How long have you worked at your current restaurant?
Having suffered spinal issues over the past few years I left the restaurant business and set up Bristol Cookery School in May 2019 where I am Chef Patron.
Where did your passion for cooking come from and where did you learn your skills?
My earliest memories of food like many are from my mother, who was a phenomenal cook. The whole process of simple ingredients being transformed into something greater than the sum of their parts always fascinated me. However, my first career was as a lighting director for film and T V. It was in my twenties that I took myself through the Grand Diploma Cordon Bleu in London to get me up to speed in the industry. Having finished there I started working for Caprice Holdings under Mark Hix for 3 years.
What do you enjoy most about being a chef?
Training the next generation not only in how to be the best chef they can be as well as developing relationships so that the ‘difficulties’ of a chef’s life can be navigated effectively. I have always found that it’s the relationships in a kitchen that define its success.
Name three ingredients you couldn’t cook without.
Good salt, lemon and oils.
Which piece of kitchen equipment couldn’t you live without?
My knives (or generally anything that doesn’t break or malfunction just as you need it!).
What food trends are you spotting at the moment?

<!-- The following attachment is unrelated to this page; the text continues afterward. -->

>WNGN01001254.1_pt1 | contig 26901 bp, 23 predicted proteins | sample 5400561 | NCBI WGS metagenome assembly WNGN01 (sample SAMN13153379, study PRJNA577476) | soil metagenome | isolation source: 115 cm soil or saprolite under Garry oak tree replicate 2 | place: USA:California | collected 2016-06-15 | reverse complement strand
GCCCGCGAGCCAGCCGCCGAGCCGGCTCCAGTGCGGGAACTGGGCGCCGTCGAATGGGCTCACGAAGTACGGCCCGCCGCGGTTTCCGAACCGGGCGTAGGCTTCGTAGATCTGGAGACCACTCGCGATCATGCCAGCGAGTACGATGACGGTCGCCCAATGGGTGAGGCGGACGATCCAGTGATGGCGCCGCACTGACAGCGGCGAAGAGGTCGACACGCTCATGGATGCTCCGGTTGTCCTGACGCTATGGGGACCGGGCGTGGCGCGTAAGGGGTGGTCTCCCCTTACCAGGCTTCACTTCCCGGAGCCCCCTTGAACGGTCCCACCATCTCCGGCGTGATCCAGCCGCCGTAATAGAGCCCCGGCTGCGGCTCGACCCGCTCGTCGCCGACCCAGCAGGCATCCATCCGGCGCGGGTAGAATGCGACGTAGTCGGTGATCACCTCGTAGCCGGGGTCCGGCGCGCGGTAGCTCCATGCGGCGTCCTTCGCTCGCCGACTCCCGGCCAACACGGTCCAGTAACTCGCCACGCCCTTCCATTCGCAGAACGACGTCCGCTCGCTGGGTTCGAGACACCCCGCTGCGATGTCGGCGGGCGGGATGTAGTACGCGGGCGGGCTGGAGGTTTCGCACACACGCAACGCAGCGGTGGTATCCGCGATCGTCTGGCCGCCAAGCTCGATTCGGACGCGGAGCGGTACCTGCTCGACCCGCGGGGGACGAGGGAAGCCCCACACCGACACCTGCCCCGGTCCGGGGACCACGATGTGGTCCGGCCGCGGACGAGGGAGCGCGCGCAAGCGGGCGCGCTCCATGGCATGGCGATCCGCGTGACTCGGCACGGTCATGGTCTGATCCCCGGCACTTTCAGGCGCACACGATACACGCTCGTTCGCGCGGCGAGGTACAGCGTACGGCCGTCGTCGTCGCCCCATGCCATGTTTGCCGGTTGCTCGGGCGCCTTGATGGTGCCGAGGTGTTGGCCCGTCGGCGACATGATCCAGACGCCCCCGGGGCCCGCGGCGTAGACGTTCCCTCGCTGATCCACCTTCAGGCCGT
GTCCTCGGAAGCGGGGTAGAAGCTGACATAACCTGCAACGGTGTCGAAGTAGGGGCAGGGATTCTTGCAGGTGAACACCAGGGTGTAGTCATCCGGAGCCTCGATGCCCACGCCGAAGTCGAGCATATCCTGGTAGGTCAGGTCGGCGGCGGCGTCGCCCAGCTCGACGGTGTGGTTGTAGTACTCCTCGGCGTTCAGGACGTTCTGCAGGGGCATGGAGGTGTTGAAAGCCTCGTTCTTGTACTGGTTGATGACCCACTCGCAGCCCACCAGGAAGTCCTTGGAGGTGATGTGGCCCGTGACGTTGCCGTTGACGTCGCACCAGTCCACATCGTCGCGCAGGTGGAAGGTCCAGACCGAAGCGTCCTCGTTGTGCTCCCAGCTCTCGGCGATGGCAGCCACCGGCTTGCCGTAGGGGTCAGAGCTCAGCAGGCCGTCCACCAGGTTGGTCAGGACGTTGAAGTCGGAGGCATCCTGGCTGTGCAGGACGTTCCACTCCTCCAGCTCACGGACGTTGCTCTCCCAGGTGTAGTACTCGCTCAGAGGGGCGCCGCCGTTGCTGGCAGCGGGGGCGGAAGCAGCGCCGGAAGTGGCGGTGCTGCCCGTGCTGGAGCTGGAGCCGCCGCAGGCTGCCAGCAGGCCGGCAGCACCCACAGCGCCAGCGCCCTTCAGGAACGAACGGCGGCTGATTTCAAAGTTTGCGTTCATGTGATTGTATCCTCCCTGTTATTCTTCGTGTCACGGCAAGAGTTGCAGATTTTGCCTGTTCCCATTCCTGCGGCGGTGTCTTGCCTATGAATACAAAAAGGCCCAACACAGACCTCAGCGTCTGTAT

That food intolerance, allergies and preferences such as veganism have always been ‘catered’ for, whereas now they are an integral part of the dining experience. Also the reversion to simplicity.
What do you think is a common mistake that lets chefs down?
The belief that kitchens are a top down environment when in reality it is precisely the opposite. That way the focus is on nurturing and improving our industry rather than just maintaining it.
What is your favourite time of year for food, and why?
Tough one. I would say spring/summer mainly because of the shift in gear regarding ingredients and the freshness that brings after several months of cold early dark nights.
Which of your dishes are you most proud of?
We worked on one this winter which was an oxtail ravioli, pickled julienne of heritage carrots in a reduced veal consommé, green peppercorn oil and grated horseradish.
How do you come up with new dishes?
I have been fortunate to have travelled extensively and for me inspiration is borne out of experience, perseverance and trusting those around you to give honest feedback.
Who was your greatest influence?
On a personal level my father but professionally Giorgio Locatelli.
Tell us three chefs you admire
Giorgio Locatelli, Fergus Henderson and Paul Ainsworth.
What is your favourite cookbook?
Made in Italy, Food and Stories by Giorgio Locatelli.
Who do you think are the chefs to watch over the next few months?
Niklas Ekstedt, his passion for ingredients is infectious.
What’s been your favourite new restaurant opening of the last year?
Rather than naming a particular restaurant I wanted to say what an incredible industry we have. We are currently experiencing the greatest hardship in the hospitality industry in memory. This is going to be one hell of a rough ride but chefs are a resilient breed and I know that by supporting each other though these tough times we will, as we always do, get through it.